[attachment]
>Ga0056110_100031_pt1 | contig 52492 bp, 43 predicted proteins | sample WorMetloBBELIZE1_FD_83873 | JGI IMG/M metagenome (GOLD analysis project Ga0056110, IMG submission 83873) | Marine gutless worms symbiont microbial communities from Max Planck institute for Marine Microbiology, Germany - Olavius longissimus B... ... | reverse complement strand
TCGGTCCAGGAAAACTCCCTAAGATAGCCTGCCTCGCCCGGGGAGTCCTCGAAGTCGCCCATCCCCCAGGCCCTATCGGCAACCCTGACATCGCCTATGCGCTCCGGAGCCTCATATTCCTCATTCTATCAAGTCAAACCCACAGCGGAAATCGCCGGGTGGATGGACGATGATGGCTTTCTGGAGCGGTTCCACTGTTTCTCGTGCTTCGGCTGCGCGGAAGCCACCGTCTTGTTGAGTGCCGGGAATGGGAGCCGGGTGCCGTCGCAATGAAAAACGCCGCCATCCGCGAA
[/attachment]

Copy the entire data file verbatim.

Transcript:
>Ga0056110_100031_pt1 | contig 52492 bp, 43 predicted proteins | sample WorMetloBBELIZE1_FD_83873 | JGI IMG/M metagenome (GOLD analysis project Ga0056110, IMG submission 83873) | Marine gutless worms symbiont microbial communities from Max Planck institute for Marine Microbiology, Germany - Olavius longissimus B... ... | reverse complement strand
TCGGTCCAGGAAAACTCCCTAAGATAGCCTGCCTCGCCCGGGGAGTCCTCGAAGTCGCCCATCCCCCAGGCCCTATCGGCAACCCTGACATCGCCTATGCGCTCCGGAGCCTCATATTCCTCATTCTATCAAGTCAAACCCACAGCGGAAATCGCCGGGTGGATGGACGATGATGGCTTTCTGGAGCGGTTCCACTGTTTCTCGTGCTTCGGCTGCGCGGAAGCCACCGTCTTGTTGAGTGCCGGGAATGGGAGCCGGGTGCCGTCGCAATGAAAAACGCCGCCATCCGCGAA